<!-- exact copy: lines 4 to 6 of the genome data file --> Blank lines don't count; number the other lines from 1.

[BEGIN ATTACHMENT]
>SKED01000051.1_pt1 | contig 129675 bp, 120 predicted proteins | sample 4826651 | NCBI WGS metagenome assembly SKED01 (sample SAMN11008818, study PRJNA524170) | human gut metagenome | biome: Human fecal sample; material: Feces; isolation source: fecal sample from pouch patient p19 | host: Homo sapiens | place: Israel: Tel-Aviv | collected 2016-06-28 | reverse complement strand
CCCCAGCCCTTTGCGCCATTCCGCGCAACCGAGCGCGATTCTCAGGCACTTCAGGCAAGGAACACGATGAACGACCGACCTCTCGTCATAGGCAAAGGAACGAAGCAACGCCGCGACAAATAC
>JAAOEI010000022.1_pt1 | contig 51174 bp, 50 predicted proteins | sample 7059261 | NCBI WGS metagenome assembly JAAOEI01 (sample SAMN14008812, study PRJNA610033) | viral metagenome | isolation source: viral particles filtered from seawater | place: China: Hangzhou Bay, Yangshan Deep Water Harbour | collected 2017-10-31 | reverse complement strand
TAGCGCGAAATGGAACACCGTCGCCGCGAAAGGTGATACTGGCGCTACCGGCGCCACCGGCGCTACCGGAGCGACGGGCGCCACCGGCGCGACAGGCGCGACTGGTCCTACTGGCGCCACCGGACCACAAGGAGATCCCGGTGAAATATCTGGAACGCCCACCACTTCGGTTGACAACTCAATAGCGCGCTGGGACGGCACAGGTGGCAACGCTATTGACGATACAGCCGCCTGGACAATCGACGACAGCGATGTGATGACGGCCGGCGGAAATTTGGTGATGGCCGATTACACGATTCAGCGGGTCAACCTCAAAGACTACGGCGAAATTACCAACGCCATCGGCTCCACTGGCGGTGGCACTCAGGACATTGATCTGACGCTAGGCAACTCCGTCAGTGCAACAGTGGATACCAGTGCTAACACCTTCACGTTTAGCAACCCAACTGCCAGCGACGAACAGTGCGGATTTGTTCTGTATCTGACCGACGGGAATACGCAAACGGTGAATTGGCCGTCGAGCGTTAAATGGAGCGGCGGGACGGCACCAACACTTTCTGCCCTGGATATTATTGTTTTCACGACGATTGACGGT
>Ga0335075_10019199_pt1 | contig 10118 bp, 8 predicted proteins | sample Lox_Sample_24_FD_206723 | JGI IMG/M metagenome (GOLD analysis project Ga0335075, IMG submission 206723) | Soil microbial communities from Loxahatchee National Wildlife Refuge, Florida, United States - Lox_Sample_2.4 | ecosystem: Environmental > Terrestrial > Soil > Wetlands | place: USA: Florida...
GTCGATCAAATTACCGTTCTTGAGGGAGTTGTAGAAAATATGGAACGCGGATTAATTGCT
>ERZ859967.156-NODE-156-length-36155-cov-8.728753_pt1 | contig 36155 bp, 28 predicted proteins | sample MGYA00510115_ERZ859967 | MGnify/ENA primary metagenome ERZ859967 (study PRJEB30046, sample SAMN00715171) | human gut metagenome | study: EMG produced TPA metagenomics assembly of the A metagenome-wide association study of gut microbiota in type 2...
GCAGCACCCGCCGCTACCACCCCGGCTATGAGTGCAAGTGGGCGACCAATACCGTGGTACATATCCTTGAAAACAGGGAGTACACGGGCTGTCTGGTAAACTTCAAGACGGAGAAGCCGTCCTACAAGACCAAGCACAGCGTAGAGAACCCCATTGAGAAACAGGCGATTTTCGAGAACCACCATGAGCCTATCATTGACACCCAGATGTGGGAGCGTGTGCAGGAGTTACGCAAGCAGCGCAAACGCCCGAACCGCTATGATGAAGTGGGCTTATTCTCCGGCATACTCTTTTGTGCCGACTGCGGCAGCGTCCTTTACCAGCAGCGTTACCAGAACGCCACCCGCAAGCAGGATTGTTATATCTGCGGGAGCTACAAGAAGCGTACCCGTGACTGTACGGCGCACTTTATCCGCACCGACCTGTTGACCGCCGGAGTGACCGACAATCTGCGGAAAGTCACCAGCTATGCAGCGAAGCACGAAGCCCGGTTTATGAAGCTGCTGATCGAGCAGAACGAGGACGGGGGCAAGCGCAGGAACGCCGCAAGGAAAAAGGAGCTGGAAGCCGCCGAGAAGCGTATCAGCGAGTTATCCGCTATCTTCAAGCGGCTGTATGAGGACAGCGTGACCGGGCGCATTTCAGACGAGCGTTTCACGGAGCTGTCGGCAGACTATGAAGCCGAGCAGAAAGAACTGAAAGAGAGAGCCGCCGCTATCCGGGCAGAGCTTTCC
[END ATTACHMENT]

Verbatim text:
TAGCGCGAAATGGAACACCGTCGCCGCGAAAGGTGATACTGGCGCTACCGGCGCCACCGGCGCTACCGGAGCGACGGGCGCCACCGGCGCGACAGGCGCGACTGGTCCTACTGGCGCCACCGGACCACAAGGAGATCCCGGTGAAATATCTGGAACGCCCACCACTTCGGTTGACAACTCAATAGCGCGCTGGGACGGCACAGGTGGCAACGCTATTGACGATACAGCCGCCTGGACAATCGACGACAGCGATGTGATGACGGCCGGCGGAAATTTGGTGATGGCCGATTACACGATTCAGCGGGTCAACCTCAAAGACTACGGCGAAATTACCAACGCCATCGGCTCCACTGGCGGTGGCACTCAGGACATTGATCTGACGCTAGGCAACTCCGTCAGTGCAACAGTGGATACCAGTGCTAACACCTTCACGTTTAGCAACCCAACTGCCAGCGACGAACAGTGCGGATTTGTTCTGTATCTGACCGACGGGAATACGCAAACGGTGAATTGGCCGTCGAGCGTTAAATGGAGCGGCGGGACGGCACCAACACTTTCTGCCCTGGATATTATTGTTTTCACGACGATTGACGGT
>Ga0335075_10019199_pt1 | contig 10118 bp, 8 predicted proteins | sample Lox_Sample_24_FD_206723 | JGI IMG/M metagenome (GOLD analysis project Ga0335075, IMG submission 206723) | Soil microbial communities from Loxahatchee National Wildlife Refuge, Florida, United States - Lox_Sample_2.4 | ecosystem: Environmental > Terrestrial > Soil > Wetlands | place: USA: Florida...
GTCGATCAAATTACCGTTCTTGAGGGAGTTGTAGAAAATATGGAACGCGGATTAATTGCT